- Box (ring) wrenches – Open bleed valves 7mm, 8mm, 9mm, and 11mm are all common bleed valve sizes
- Wire brush – Great for cleaning around bleed valves before opening
You’ll need the following supplies:
- Brake fluid – This must be compatible with the fluid in your vehicle. DOT 3, 4, and 5.1 are compatible, but DOT5 must not be mixed with any other type. Your fluid reservoir cap details your fluid type.
- WD40 – Useful for cleaning corrosion and debris from around bleed valves before opening
- Brake cleaner – Useful for cleaning splashed brake fluid from around bleed valves
- Axle grease – Great for sealing bleed valve threads during the bleeding process
Brake Bleeding Procedure
Now to the serious business of bleeding brakes. You should know in advance, especially on older vehicles, that brake bleed valves, also known as bleed nipples, can cause some headaches.
We’ll touch on these now because once opened, your brakes will need to be bled, meaning if you encounter an issue with a bleed valve, such as it breaks off, then your vehicle is rendered unsafe to drive until you get the bleed valve issue resolved.
Anyhow, we cover typical brake bleed issues below, and you can check them out here.
Now, let’s use our MacGyver brake bleeder. I’ve included a video below that covers the procedure pretty well.
The process is as follows:
- Locate and open the brake fluid reservoir cap
- Fill the reservoir with the appropriate fluid type – Use the fluid type detailed on the fluid reservoir cap.
Ideally, you should use only the DOT type marked on the reservoir cap; that said, it is possible to mix DOT 3, 4, and 5.1 as they are compatible, but DOT5 must not be mixed with any other type as it is not compatible with any other brake fluid type.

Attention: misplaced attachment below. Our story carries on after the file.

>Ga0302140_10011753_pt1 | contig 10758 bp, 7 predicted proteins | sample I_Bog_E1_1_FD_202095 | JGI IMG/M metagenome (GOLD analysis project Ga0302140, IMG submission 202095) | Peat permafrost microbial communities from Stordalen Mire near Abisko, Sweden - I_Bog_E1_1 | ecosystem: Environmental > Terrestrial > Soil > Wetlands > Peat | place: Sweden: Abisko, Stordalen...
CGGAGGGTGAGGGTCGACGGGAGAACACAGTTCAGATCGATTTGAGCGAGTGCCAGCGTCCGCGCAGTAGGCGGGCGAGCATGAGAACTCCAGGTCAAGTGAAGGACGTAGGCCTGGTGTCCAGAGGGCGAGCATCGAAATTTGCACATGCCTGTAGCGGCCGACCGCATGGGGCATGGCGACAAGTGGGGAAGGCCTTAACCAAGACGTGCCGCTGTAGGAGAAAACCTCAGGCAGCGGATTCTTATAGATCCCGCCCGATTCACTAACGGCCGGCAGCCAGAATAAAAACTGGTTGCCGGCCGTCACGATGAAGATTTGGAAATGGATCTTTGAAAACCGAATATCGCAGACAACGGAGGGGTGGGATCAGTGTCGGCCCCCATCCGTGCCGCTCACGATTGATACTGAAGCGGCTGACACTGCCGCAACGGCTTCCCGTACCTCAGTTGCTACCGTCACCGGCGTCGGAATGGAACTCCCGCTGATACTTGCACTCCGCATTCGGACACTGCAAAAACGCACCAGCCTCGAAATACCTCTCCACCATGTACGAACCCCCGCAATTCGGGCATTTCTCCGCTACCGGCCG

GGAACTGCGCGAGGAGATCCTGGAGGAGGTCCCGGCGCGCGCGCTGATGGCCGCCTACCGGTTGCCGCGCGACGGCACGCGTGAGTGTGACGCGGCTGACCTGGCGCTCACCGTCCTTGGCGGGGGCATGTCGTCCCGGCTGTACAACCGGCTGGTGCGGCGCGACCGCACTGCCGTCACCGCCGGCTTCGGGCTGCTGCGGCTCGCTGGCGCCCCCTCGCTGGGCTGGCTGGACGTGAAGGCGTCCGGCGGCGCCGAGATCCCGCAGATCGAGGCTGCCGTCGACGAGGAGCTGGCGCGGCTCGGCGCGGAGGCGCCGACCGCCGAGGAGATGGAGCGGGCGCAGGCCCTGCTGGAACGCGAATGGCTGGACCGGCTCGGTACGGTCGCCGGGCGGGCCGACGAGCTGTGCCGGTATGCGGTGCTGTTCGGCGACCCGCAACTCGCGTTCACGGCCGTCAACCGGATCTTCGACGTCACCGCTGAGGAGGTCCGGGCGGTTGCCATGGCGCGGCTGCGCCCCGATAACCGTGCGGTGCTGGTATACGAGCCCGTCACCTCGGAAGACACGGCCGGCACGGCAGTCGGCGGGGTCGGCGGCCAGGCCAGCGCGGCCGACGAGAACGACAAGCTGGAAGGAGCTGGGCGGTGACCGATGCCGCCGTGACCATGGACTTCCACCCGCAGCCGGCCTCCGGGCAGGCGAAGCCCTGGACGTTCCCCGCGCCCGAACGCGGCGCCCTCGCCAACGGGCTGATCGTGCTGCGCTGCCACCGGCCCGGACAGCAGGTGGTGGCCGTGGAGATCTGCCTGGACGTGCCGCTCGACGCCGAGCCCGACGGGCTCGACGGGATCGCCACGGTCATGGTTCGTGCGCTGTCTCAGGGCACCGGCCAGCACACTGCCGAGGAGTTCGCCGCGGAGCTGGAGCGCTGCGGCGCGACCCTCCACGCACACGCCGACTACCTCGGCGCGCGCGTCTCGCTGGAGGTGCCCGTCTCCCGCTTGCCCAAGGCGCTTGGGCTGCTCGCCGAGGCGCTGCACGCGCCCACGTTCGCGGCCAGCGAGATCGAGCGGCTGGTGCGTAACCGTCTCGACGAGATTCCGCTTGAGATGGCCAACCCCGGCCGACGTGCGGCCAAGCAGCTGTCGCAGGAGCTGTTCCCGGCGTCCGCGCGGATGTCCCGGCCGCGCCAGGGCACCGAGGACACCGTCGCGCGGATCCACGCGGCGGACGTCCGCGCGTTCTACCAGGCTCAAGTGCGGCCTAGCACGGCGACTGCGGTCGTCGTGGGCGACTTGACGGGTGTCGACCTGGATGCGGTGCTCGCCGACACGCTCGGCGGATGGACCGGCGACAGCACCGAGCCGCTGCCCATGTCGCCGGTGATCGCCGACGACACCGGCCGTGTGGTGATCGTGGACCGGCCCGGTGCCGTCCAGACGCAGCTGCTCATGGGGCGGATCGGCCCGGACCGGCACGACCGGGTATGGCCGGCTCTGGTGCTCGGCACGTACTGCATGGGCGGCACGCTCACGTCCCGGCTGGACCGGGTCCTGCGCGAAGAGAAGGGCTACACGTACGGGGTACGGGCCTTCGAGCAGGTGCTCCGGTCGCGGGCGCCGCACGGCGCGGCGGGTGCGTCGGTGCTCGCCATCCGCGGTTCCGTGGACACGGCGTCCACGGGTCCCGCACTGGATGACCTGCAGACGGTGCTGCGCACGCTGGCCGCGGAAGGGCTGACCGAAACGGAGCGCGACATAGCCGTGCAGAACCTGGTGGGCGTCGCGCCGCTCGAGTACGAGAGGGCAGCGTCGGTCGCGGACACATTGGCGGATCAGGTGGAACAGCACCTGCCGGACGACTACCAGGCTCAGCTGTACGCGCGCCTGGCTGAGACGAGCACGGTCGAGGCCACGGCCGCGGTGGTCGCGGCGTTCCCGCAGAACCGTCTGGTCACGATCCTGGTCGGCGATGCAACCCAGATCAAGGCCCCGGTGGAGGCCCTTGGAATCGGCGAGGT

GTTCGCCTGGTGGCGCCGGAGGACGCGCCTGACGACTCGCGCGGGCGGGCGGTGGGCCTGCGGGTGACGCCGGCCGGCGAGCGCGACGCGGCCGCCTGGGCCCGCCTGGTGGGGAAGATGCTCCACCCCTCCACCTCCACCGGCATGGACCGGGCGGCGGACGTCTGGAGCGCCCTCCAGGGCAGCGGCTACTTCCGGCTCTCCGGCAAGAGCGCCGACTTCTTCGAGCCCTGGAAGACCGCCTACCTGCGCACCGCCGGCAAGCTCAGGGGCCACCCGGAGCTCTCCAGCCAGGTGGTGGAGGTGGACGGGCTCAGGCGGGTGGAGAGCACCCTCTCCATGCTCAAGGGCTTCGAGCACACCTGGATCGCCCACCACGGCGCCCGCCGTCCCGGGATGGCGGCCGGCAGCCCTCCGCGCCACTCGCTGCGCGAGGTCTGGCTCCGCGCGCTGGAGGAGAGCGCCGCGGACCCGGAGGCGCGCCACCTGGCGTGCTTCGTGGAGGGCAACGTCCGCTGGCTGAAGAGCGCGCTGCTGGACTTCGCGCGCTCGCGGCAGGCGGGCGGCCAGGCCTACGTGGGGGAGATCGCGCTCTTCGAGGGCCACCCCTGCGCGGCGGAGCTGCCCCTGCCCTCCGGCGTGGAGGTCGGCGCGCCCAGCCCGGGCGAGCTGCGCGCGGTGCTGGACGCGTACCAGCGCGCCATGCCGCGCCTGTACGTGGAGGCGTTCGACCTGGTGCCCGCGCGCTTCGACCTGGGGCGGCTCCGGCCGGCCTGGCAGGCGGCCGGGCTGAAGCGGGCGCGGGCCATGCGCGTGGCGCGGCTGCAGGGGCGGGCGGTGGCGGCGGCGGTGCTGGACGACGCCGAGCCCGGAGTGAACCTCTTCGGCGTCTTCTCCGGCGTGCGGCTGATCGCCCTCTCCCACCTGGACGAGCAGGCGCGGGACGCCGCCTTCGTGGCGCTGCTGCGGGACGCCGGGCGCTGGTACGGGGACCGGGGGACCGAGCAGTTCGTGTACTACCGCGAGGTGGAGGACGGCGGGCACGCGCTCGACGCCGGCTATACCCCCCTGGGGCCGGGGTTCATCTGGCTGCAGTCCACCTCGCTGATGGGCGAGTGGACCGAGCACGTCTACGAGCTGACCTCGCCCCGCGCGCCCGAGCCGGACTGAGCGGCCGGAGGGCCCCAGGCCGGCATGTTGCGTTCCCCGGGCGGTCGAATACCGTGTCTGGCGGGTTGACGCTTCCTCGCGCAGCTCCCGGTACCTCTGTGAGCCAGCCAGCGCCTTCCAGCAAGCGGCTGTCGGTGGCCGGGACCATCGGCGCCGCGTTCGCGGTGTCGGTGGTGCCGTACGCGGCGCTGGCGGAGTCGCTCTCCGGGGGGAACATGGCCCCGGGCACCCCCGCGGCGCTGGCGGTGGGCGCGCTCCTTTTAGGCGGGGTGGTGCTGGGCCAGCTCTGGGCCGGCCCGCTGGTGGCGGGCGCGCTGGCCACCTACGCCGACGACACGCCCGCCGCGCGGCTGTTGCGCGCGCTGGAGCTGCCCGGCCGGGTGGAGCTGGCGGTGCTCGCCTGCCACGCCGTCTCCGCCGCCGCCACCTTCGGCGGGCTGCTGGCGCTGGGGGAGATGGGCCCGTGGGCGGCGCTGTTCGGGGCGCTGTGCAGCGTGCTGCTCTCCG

- Remove the wheel furthest from the fluid reservoir, usually the offside rear (right-hand rear), and support the chassis with an axle stand
- Quarter fill your brake bleeder bottle with fresh brake fluid and refit the cap making sure the brake hose is submerged in the fluid
- Using the wire brush, clean the bleed valve threads
- Now spray with WD40 (avoid spraying rotors pads etc.)
- Fit appropriate box wrench on the bleeder valve
- Fit bleeder hose to the valve
- Apply axle grease to bleeder valve threads but also around the bleeder hose to valve union – this helps to seal these areas and reduces the risk of air sneaking in a while bleeding
- Open the bleeder valve – If you are having issues, check out typical brake bleeding issues below
- Now pump the brakes three to four times; a helper allows you to view the hose for air bubbles, but this isn’t necessary, as this is a one-person bleed procedure.
- Now tighten the bleed valve, remove kit and clean the valve thoroughly with brake cleaner
- Top up the brake fluid reservoir again
- Press the brake pedal four times
- Inspect the bleed valve for signs of fluid leak and refit the wheel
- Now empty out and replenish your brake bleeder bottle, but only if the fluid is murky